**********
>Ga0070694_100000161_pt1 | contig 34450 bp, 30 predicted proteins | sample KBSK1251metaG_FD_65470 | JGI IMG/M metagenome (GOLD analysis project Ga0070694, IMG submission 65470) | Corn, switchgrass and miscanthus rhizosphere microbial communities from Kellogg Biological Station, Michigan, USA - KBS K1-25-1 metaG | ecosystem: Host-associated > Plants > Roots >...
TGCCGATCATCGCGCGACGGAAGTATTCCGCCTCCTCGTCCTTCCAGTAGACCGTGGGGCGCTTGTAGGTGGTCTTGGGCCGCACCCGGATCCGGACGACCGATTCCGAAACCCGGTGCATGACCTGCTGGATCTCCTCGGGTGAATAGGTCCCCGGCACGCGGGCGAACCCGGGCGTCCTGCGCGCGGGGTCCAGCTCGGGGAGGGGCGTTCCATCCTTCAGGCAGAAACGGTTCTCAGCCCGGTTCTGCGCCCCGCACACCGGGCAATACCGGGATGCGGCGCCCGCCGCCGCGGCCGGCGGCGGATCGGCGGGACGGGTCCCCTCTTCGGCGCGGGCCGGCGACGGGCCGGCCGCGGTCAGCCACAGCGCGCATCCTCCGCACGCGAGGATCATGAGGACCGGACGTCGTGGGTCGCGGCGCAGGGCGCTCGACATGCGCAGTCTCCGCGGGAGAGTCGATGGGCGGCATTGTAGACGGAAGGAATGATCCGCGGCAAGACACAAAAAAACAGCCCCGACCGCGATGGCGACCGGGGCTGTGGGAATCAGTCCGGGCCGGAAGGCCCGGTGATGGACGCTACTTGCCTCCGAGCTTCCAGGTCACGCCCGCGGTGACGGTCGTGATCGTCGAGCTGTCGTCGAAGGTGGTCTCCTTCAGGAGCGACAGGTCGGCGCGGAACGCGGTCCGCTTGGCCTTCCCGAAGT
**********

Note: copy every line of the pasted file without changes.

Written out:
>Ga0070694_100000161_pt1 | contig 34450 bp, 30 predicted proteins | sample KBSK1251metaG_FD_65470 | JGI IMG/M metagenome (GOLD analysis project Ga0070694, IMG submission 65470) | Corn, switchgrass and miscanthus rhizosphere microbial communities from Kellogg Biological Station, Michigan, USA - KBS K1-25-1 metaG | ecosystem: Host-associated > Plants > Roots >...
TGCCGATCATCGCGCGACGGAAGTATTCCGCCTCCTCGTCCTTCCAGTAGACCGTGGGGCGCTTGTAGGTGGTCTTGGGCCGCACCCGGATCCGGACGACCGATTCCGAAACCCGGTGCATGACCTGCTGGATCTCCTCGGGTGAATAGGTCCCCGGCACGCGGGCGAACCCGGGCGTCCTGCGCGCGGGGTCCAGCTCGGGGAGGGGCGTTCCATCCTTCAGGCAGAAACGGTTCTCAGCCCGGTTCTGCGCCCCGCACACCGGGCAATACCGGGATGCGGCGCCCGCCGCCGCGGCCGGCGGCGGATCGGCGGGACGGGTCCCCTCTTCGGCGCGGGCCGGCGACGGGCCGGCCGCGGTCAGCCACAGCGCGCATCCTCCGCACGCGAGGATCATGAGGACCGGACGTCGTGGGTCGCGGCGCAGGGCGCTCGACATGCGCAGTCTCCGCGGGAGAGTCGATGGGCGGCATTGTAGACGGAAGGAATGATCCGCGGCAAGACACAAAAAAACAGCCCCGACCGCGATGGCGACCGGGGCTGTGGGAATCAGTCCGGGCCGGAAGGCCCGGTGATGGACGCTACTTGCCTCCGAGCTTCCAGGTCACGCCCGCGGTGACGGTCGTGATCGTCGAGCTGTCGTCGAAGGTGGTCTCCTTCAGGAGCGACAGGTCGGCGCGGAACGCGGTCCGCTTGGCCTTCCCGAAGT